Even for an intensely private guy, it didn’t make much sense. He’s the all-time leader in goals, assists and points for the franchise. And he always referred to Toronto as his second home.

He was, in many ways, the ultimate Maple Leaf — intense, inclusive, committed and reliable.

“He was a great leader,” said Glenn Healy, who played four years with Sundin in Toronto and now runs the NHL Alumni Association. “He didn’t speak a lot. He wasn’t the rah-rah, non-stop chatter in the dressing room type. But when he spoke it carried a ton of weight and you listened.”

Dallas Eakins, who both played with and coached Sundin with the Leafs, remembers the legendary workouts he’d urge teammates to join. They included a circuit of weights and an intense three-minute push on the stationary bike, and came to be known as the “captain’s workout.”

Praised as a guy who made sure no one was left behind when dinner plans were being made on the road, Sundin was the Leafs’ leading point producer in 12 of his 13 Leafs seasons. His 72 points were second to Alex Mogilny’s 79 in 2002-03.

“On the ice, talent-wise, he was almost unstoppable,” said Healy. “What attribute didn’t he have?”

Walking the red carpet amid a who’s who of Swedish celebrities and Hockey Hall of Famers attending the world premiere of the Börje Salming docuseries at Södra Teatern last Tuesday, no one drew a bigger crowd than Sundin.

It took him nearly an hour to inch through the swarm of reporters in the lobby and climb the staircase toward the theatre while Josephine waited patiently at his side.

Brendan Shanahan, a contemporary of Sundin’s as a player and now the Leafs president, was also in attendance for the premiere a few hours after the team’s charter flight touched down in Stockholm. He spoke of how much this trip meant to an organization with a rich history of Swedish stars and added: “We’re going to get to spend a lot of time with Mats here.”

They squeezed a couple years’ worth of visits into five days.

Sundin was on the ice at Scotiabank Arena with Salming a year ago when the defenceman received a massive pregame ovation days before he died of ALS, but hasn’t had a direct connection to the Matthews/Marner/Nylander era of the Leafs anywhere near the level we witnessed here. Being around the group brought back memories of his own trip to Stockholm as a player on the team during training camp in 2003.

“We had a great year that season playing in the league,” he said. “I think it’s a great opportunity for a team to bond.”

He was in the middle of the bonding.

When the team found itself with an off day Thursday, Sundin and Josephine joined Sheldon Keefe’s coaching staff and members of management for a dinner at Brasserie Astoria. Some old war stories were swapped there.

“It was good chatting with him,” said Keefe. “He’s a proud Maple Leaf, first of all, you can see that. But also he just loves the game and I think he was enjoying being around everyone and telling the old stories.”

The following night he was invited into the Leafs dressing room to call out the starting lineup before a 3-2 victory over Detroit. He named four Swedes and Max Domi — the son of his close friend, Tie, who counts Sundin as “family” — and urged the team to make everyone proud.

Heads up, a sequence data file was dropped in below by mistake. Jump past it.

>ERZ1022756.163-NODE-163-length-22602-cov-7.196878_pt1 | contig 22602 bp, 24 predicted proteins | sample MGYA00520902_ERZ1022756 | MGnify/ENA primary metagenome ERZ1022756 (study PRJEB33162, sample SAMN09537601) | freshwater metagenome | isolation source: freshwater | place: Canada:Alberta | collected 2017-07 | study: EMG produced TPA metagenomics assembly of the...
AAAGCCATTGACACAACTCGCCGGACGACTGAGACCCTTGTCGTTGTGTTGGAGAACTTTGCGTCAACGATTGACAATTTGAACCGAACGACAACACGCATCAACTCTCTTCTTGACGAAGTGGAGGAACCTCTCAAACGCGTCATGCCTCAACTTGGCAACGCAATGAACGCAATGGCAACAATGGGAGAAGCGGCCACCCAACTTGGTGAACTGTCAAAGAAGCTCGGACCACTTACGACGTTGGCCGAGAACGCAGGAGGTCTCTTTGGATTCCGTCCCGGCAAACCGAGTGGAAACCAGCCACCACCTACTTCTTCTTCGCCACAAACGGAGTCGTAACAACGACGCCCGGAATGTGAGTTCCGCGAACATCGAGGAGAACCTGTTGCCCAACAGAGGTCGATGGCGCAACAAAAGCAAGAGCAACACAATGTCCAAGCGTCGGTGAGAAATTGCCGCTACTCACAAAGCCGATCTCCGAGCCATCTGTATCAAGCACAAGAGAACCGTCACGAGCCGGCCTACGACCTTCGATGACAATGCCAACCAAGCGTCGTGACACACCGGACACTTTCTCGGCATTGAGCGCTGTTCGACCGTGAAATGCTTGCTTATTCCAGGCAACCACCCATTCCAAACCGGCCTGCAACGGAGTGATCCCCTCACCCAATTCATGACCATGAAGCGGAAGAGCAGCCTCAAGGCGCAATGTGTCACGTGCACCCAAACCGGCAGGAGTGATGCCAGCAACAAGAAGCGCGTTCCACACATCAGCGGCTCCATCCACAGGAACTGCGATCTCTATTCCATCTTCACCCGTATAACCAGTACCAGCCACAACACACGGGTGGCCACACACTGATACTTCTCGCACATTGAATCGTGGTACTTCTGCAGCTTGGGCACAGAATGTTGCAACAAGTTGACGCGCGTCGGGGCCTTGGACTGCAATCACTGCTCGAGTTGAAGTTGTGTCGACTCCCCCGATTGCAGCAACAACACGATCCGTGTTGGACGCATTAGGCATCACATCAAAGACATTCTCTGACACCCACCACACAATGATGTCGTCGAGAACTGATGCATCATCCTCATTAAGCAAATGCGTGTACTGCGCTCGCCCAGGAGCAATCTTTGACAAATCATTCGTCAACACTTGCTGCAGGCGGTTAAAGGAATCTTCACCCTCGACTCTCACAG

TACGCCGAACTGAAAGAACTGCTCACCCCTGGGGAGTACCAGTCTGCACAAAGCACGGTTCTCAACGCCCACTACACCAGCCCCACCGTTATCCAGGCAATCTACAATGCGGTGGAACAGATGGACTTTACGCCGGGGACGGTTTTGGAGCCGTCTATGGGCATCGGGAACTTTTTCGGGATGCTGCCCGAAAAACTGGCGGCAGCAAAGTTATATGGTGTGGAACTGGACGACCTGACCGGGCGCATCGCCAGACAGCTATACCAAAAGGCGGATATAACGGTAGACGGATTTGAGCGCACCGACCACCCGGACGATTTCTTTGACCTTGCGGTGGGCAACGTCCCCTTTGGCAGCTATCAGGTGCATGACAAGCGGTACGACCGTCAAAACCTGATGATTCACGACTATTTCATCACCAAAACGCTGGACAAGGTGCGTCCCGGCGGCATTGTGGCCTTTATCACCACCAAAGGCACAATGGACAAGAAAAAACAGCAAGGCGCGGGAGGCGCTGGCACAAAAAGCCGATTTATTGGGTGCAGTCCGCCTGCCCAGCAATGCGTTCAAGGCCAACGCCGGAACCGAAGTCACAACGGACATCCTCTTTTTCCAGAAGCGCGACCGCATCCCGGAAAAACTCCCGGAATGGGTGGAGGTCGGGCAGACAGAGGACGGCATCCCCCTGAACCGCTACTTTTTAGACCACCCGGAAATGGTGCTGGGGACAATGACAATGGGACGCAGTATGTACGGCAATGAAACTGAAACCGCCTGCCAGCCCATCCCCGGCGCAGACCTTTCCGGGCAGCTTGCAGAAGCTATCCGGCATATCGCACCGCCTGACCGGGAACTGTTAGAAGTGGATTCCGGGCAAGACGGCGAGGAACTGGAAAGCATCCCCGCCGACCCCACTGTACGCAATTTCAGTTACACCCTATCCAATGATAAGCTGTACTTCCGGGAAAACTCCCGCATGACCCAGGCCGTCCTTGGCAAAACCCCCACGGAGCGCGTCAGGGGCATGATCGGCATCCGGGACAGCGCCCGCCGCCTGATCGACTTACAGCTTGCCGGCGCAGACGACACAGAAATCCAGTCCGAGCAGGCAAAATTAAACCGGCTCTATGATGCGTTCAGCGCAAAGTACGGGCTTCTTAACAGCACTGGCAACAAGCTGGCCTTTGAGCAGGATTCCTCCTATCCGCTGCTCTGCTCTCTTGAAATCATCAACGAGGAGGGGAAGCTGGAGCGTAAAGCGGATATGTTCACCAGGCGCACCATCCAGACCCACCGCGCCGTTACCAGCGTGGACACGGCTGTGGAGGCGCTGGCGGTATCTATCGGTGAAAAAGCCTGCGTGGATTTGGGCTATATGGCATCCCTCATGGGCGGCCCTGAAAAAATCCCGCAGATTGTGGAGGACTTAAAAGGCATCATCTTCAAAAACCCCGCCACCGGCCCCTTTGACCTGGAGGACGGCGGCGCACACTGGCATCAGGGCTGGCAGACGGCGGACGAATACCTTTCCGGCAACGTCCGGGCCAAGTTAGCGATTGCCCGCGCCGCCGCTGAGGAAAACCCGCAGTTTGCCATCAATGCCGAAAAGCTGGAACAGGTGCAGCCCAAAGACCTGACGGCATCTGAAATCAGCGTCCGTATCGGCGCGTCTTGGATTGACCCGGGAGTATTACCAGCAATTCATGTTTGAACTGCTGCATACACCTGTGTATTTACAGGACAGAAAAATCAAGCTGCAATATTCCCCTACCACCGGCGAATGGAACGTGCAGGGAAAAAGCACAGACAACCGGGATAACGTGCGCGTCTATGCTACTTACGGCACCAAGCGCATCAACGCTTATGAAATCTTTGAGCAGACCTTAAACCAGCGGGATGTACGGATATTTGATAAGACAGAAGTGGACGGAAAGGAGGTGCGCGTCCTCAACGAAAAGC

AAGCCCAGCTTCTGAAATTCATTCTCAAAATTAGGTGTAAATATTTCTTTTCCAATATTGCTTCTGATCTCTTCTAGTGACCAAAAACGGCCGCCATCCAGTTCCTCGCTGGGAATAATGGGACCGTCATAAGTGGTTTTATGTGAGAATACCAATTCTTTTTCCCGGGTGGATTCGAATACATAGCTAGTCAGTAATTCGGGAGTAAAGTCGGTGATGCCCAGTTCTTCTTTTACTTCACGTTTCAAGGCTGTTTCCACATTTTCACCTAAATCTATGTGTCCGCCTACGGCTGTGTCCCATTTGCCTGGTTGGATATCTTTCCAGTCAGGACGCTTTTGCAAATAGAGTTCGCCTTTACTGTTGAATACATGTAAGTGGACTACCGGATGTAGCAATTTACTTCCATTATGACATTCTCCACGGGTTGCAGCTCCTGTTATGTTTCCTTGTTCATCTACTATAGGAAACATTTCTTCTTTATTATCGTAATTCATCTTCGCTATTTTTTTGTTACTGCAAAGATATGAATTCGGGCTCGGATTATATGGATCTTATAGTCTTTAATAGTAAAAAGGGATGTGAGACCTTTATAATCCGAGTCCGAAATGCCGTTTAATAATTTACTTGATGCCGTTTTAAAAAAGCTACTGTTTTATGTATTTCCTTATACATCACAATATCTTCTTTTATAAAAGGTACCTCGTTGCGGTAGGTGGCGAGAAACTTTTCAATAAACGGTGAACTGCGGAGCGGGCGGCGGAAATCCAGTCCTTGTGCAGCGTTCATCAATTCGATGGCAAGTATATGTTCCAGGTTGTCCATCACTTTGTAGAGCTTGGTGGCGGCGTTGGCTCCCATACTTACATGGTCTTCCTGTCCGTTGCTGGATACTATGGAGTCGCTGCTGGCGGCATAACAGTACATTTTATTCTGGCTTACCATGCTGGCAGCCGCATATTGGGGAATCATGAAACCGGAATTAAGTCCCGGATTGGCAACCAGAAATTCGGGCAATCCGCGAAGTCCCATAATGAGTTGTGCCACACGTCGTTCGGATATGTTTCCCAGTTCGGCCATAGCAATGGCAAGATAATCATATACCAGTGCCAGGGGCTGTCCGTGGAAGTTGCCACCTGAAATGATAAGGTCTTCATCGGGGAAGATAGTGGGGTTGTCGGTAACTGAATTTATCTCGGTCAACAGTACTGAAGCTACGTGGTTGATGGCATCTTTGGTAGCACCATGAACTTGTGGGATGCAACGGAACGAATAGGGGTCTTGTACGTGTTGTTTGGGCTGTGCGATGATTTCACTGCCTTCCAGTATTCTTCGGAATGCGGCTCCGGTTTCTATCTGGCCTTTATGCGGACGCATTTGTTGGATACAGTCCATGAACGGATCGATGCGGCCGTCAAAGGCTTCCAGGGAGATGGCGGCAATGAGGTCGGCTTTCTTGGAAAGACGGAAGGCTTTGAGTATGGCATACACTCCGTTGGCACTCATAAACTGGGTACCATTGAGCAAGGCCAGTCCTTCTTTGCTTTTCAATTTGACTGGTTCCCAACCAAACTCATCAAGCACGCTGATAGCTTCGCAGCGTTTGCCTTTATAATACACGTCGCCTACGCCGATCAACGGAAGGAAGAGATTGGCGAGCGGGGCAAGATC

It was not an overly theatrical performance on Sundin’s part, but it left an impact on players who had no idea he was stopping by.

“That’s a legend walking in those doors,” said Calle Järnkrok.

Mats Sundin and Niklas Kronwall watch the Maple Leafs practice with kids from their sons’ hockey team. (Chris Johnston / The Athletic)

On Saturday afternoon, Sundin sat in the stands with Kronwall and a couple other parents inside Hovet Arena while his son and their teammates chanted throughout Leafs practice. The kids climbed over seats and mugged for selfies with William Nylander and Auston Matthews while Sundin looked on with a smile and later joined Nylander for a fan appearance at Kungsträdgården.

Afterward, Sundin returned to Avicii Arena to watch the Leafs close out their Sweden trip with a 4-3 overtime win over Minnesota on Sunday afternoon — performing the ceremonial faceoff with his children at his side and pumping a fist in excitement before presenting Morgan Rielly, the longest-serving Leaf, with a Rolex for being selected as the player of the game.

With respect to Rielly, that selection was an eyebrow-raiser. Nylander was the star of the entire week and had just frozen the clock with an end-to-end overtime rush that produced his fifth point of this two-game trip. He’s unquestionably the Leafs’ biggest Swedish star since Sundin and he’s produced at least one point in all 17 games this season.

In Sundin’s eyes, Nylander has elevated his game.

“We all know that William is a great hockey player,” he said. “It’s great to see him get off to such a strong start this year. Knowing Toronto is such a great team, hopefully he’ll continue like that and Toronto will have a good chance in the spring.”

What felt like a natural question at the start of the week seemed downright silly by the end of it.

Do you still follow the team?

“I do,” Sundin said Tuesday, from the red carpet at the Salming premiere. “I watch the games. I watch the games.”

From afar, before now, and from a front-row seat in Stockholm.

Sundin is still busy raising a family and says “we’ll see” when asked if a role with the Leafs would be appealing, but on this Swedish adventure it became clear that a bridge back to Toronto may yet be rebuilt for the franchise icon.

On Sweden’s Viaplay broadcast of the game on Sunday, Sundin said the events of the past week had his pulse rising.

“Toronto’s management and coaches have taken me in, and it has been incredibly nice,” he said. “Toronto has meant so incredibly much to my career; I was there for 13 years and the captain. Toronto is my second home; we live in Stockholm, but when I come there, it’s like coming home.” 

Rob Rossi contributed to this report from Pittsburgh.

(Top photo of Mats Sundin and his children preparing to drop the ceremonial faceoff on Sunday: Mark Blinch / NHLI via Getty Images)